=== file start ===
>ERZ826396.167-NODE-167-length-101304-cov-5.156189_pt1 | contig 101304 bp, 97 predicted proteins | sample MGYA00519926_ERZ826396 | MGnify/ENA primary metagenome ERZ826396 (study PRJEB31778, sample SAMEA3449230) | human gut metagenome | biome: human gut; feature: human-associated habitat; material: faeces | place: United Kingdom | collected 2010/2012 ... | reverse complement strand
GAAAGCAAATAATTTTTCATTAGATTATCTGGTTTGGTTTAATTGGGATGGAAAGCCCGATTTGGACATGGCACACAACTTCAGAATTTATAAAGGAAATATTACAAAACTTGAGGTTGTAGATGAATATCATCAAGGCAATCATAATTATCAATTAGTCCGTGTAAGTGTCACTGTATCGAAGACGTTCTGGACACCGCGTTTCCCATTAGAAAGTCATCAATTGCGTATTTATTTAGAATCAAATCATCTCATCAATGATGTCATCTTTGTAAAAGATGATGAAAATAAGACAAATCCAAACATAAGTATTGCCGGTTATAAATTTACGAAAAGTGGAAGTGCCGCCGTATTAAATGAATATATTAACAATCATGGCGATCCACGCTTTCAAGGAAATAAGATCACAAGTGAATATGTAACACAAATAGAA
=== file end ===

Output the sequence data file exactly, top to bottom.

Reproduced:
>ERZ826396.167-NODE-167-length-101304-cov-5.156189_pt1 | contig 101304 bp, 97 predicted proteins | sample MGYA00519926_ERZ826396 | MGnify/ENA primary metagenome ERZ826396 (study PRJEB31778, sample SAMEA3449230) | human gut metagenome | biome: human gut; feature: human-associated habitat; material: faeces | place: United Kingdom | collected 2010/2012 ... | reverse complement strand
GAAAGCAAATAATTTTTCATTAGATTATCTGGTTTGGTTTAATTGGGATGGAAAGCCCGATTTGGACATGGCACACAACTTCAGAATTTATAAAGGAAATATTACAAAACTTGAGGTTGTAGATGAATATCATCAAGGCAATCATAATTATCAATTAGTCCGTGTAAGTGTCACTGTATCGAAGACGTTCTGGACACCGCGTTTCCCATTAGAAAGTCATCAATTGCGTATTTATTTAGAATCAAATCATCTCATCAATGATGTCATCTTTGTAAAAGATGATGAAAATAAGACAAATCCAAACATAAGTATTGCCGGTTATAAATTTACGAAAAGTGGAAGTGCCGCCGTATTAAATGAATATATTAACAATCATGGCGATCCACGCTTTCAAGGAAATAAGATCACAAGTGAATATGTAACACAAATAGAA